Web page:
Or we can maybe sum the whole thing up by saying that Putin drove a Russian-designed and -made luxury car along a newly-constructed highway.

Now this is not to dismiss the possibility that a good deal of what Russia is doing today is coasting along on Soviet left-overs. Anatoly Karlin argued, with much evidence, something along this line in 2018: Russia’s Technological Backwardness. Perhaps this is the case, but it certainly cannot be said that there has been no infrastructure built. We will learn over time whether Russia is just coasting along or gathering pace, but it certainly does seem that the West is slipping behind in infrastructure maintenance and construction – especially the USA. So, I repeat: when you see some Western piece saying that Russia is deficient in this or that, it’s wise, as a first step, to see it as nothing but a projection of the West’s shortcomings to deflect from facing up to them. These pieces are not really about Russia at all.

THE GOOD NAZIS AND BAD NAZIS OF WESTERN MEDIA

First published Strategic Culture Foundation

In the Western media universe there are good nazis and there are bad nazis. Good nazis look like nazis but aren’t really nazis and bad nazis don’t look like them but actually are nazis. For example, there are no nazis in Ukraine or Belarus and, if there were, they would be good nazis. The Kremlin, on the other hand, is packed full of bad nazis, even if they don’t look like nazis. Take Alexander Motyl, for example: Ukraine’s Democracy Is (Almost) All Grown Up and Is Vladimir Putin a Fascist? “Putin and his Russia fit the bill perfectly.”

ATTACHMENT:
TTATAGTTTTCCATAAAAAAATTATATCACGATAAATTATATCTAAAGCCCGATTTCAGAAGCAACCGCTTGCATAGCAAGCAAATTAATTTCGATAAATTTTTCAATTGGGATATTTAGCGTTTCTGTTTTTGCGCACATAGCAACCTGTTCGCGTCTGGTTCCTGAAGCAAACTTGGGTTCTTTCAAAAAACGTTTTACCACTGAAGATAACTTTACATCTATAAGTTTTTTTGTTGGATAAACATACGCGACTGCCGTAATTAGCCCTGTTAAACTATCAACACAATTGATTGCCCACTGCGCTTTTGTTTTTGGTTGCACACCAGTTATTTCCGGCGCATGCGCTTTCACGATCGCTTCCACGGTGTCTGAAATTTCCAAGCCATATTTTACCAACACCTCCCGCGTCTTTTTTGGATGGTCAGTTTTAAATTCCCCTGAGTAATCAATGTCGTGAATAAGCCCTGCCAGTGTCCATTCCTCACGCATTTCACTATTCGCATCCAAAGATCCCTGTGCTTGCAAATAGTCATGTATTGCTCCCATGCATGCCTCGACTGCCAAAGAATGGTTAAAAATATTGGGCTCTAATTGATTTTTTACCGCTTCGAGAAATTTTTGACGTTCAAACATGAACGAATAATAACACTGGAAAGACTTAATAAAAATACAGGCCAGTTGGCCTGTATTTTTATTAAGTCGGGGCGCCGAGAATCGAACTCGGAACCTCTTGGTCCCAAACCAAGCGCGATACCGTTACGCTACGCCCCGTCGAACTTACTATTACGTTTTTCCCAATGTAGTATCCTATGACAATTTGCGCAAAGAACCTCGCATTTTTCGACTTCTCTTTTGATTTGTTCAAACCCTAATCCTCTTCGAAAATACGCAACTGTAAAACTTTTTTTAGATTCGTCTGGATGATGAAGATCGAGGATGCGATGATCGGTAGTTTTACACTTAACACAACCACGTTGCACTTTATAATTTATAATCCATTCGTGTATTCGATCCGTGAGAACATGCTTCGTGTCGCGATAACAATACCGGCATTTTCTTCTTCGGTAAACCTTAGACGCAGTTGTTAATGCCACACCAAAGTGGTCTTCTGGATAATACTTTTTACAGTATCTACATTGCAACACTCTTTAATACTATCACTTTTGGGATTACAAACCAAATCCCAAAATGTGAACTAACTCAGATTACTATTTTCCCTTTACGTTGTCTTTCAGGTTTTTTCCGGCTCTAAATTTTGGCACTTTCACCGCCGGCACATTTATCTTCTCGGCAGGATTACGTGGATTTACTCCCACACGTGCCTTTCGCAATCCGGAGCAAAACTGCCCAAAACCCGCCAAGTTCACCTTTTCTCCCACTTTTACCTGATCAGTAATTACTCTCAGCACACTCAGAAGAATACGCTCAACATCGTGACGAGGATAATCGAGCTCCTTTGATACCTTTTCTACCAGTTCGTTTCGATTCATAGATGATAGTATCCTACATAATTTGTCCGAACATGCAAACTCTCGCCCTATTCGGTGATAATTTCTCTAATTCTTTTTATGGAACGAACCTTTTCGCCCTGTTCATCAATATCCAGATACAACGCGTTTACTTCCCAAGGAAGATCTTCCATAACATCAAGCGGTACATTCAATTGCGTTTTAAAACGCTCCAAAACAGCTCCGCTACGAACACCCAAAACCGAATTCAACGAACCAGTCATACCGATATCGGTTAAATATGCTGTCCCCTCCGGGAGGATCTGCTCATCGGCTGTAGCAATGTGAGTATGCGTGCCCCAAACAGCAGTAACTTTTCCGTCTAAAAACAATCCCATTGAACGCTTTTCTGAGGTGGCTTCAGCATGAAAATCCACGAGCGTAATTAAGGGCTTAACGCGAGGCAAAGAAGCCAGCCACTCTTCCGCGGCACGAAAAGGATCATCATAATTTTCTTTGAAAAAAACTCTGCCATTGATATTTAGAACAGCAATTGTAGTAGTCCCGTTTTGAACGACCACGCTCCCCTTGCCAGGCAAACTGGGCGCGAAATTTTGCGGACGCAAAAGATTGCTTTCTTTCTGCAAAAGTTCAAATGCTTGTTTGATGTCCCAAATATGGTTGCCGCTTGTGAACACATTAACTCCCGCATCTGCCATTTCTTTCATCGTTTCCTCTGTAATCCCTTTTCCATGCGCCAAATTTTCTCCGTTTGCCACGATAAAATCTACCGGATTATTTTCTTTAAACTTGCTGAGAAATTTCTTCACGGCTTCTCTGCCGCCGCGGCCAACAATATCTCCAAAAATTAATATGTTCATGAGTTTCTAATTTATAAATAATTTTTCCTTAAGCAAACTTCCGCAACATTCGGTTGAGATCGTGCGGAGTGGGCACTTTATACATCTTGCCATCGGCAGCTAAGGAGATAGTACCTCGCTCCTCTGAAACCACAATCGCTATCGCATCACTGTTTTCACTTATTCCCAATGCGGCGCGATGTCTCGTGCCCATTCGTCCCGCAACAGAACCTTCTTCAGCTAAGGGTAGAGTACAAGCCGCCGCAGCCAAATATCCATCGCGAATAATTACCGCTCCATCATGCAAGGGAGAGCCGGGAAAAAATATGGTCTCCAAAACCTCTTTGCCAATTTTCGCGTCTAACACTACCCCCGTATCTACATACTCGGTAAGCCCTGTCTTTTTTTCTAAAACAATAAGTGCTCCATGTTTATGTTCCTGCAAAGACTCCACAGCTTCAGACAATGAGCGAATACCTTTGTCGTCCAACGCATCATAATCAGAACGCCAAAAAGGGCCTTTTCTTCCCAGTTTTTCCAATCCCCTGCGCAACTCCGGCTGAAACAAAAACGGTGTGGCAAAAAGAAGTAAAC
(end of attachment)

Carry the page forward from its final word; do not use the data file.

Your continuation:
Trump doesn’t have a moustache, but if he did, it would be a Hitler moustache (although, as we see here, it would probably be orange). Likewise, the unmoustached Putin would have Hitler moustache and here is the photo to prove it. Or, perhaps, he and Trump would have symbolic Hitler moustaches. Nazis often have worship rooms or relic rooms where they have banners and books and other paraphernalia: here, for example, is Trump’s. Putin’s has not yet been found. Putin/Hitler comparisons are common. Is Putin the new Hitler?; Uncomfortable Parallels: Hitler and Putin; Is Vladimir Putin Another Adolf Hitler?; Hillary Clinton’s Putin-Hitler analogy. One might observe that, as most of these talk about the “Munich precedent”, Putin/Hitler is very much behind schedule. And then there’s Trump/Hitler: Trump’s Big Lie and Hitler’s; Thirteen Similarities Between Donald Trump and Adolf Hitler; Just How Similar Is Donald Trump to Adolf Hitler? and 100-year-old Holocaust survivor compares Trump to Hitler. But Trump/Hitler is out of office; he didn’t “subvert democracy to remain in power” after all. You’d think that the fact that Putin hasn’t invaded Poland or that Trump has left the White House would have calmed things down but none other than Rachel Maddow informs us that “Putin joins pro-Trump chorus in making excuses for January 6th rioters” and someone else saw the “latest evidence of the active coup efforts orchestrated by Russia’s Putin against the U.S.” just this month so the danger is clearly still there.